Sep 15, 2014

Why Are So Many Student Loans Being Collected From People On Social Security Disability Benefits?

     The Government Accountability Office (GAO) did a recent study on the collecting of student loan debts from Social Security benefits. The chart below is from that study.

     Obviously, most of the student loan debt that the Social Security Administration collects comes from disability benefits. Under the Department of Education's own regulations, these student loan debts are supposed to be discharged if the debtor is "permanently impaired." The Department of Education has interpreted "permanently impaired" to include anyone found disabled by the Social Security Administration who has a five to seven year review date, a group that Social Security classifies as Medical Improvement Not Expected (MINE). That's a fair number of younger disabled people. It would be easy for Social Security to identify student loan debtors who are in the MINE category and notify the Department of Education so that no more money would be improperly withheld from the Social Security disability benefits of these disabled people and, indeed, so that all other collection efforts would be ended for this group of people. I'm pretty sure this isn't being done. Why not? If data matches can be done to collect debts, why can't data matches be done to stop inappropriate debt collection?

6 comments:

Anonymous said...

This problem will get exponentially worse as many people (mostly in the margins economically) start online degrees and never finish them. Many students now take out federal loans that not only pay for school, but also pay for the cost of living. However, a large portion never complete their degree and are saddled with debt without any real job prospects.

Anonymous said...

Charles you are unbelievable. You constantly, and I admit often fairly, complain about the level of SSA service. As I field office CR I acknowledge this and wish it was better. However, adding another task for SSA is not the answer here. These debtors have a personal responsibility to address their student debt problems. If they ask SSA for information about their disability to show to the Federal Department of Education, that's great. I would gladly provide it. That being said, it should not be SSA's responsibility to create an interface to resolve this for student loan debtors automatically. These debtors need to take charge of their lives and if they can get their loans discharged they should seek it out the documentation from the appropriate sources. It should be no one else's task to do all the work for them. I'm all for helping the poor and needy, that's why I joined this agency. But we cannot do everything for everybody all the time. We are understaffed, overwhelmed, and often poorly trained as it is. We do not need another task and new regulations to already complicate an overwhelmed field office structure. Just my humble opinion.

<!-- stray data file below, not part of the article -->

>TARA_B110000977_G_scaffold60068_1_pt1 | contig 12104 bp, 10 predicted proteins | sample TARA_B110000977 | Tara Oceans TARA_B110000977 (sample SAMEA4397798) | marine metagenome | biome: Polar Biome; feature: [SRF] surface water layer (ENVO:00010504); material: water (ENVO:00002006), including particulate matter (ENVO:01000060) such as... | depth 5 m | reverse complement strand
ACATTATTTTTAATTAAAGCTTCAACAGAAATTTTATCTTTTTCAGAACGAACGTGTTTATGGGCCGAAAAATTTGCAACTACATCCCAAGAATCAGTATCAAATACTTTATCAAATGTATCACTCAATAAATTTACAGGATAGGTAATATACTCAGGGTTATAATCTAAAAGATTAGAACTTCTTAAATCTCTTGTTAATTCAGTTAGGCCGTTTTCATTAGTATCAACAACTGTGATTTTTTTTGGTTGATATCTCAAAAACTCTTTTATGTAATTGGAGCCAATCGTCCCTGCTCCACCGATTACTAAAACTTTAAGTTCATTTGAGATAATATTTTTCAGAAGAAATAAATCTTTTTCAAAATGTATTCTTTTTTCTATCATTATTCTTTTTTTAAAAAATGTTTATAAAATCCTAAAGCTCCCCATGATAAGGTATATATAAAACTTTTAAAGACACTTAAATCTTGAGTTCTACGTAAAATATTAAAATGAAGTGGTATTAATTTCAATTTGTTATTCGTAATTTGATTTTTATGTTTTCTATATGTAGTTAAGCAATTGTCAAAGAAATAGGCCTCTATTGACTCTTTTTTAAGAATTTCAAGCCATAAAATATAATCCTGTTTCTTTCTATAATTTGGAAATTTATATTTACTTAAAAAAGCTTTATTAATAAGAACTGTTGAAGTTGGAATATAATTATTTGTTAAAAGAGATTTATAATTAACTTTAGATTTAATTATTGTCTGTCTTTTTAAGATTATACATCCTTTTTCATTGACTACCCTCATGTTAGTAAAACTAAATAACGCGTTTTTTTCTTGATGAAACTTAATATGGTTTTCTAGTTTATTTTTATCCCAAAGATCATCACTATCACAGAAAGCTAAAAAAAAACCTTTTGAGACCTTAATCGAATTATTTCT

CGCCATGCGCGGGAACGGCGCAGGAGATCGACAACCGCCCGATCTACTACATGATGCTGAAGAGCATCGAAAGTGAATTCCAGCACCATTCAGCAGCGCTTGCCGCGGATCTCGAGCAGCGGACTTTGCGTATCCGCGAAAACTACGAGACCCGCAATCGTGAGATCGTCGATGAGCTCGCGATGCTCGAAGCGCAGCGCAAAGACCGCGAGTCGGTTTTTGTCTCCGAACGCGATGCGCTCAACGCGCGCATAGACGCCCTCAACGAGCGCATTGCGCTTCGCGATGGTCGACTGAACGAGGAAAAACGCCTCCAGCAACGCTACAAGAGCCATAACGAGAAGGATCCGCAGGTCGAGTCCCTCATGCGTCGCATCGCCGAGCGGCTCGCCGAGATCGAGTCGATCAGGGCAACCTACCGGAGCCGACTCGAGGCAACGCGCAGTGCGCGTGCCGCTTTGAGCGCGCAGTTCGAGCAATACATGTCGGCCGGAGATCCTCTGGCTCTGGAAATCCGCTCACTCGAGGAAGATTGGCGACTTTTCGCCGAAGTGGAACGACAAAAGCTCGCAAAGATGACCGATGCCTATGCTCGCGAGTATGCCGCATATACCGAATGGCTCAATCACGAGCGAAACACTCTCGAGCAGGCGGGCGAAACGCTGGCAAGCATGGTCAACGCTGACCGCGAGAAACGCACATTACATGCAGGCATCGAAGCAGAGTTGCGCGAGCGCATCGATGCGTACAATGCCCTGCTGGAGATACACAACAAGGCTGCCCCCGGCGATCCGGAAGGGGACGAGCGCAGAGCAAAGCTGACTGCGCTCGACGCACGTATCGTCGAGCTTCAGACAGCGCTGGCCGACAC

Anonymous said...

@7:08

Seriously? You'd prefer that the disabled individual "take charge" of their case, and come into the office where you will gladly take care of them in your copious free time rather than have central office types build something between the two agencies that will reduce if not eliminate the need for you to take that action? Having DOED ask us periodically for an electronic listing of DIB beneficiaries who meet the criteria would save DOED time and money pursuing debts that ought not be pursued and keep people out of the FO. Given SSA is likely the primary source for the documentation because we set the medical diary, such an action likely avoids unnecessary FO visits.

Anonymous said...

unless you create a system wherein individuals have to do nothing--I mean literally nothing--you are never going to cut down on a huge percentage of persons' visits to SSA field offices. Ever. Some folks just want to come in for everything.

Anonymous said...

I would rather see SSA's programmers spending their precious time coming up with solutions to our harder problems - SSI couples and start date records - rather than figure out how to help a small percentage of recipients get out of paying their valid debt.

Just because someone is disabled with a five year diary shouldn't automatically mean that they no longer have to pay back money that they borrowed. Next thing will be appeals on the diary date.

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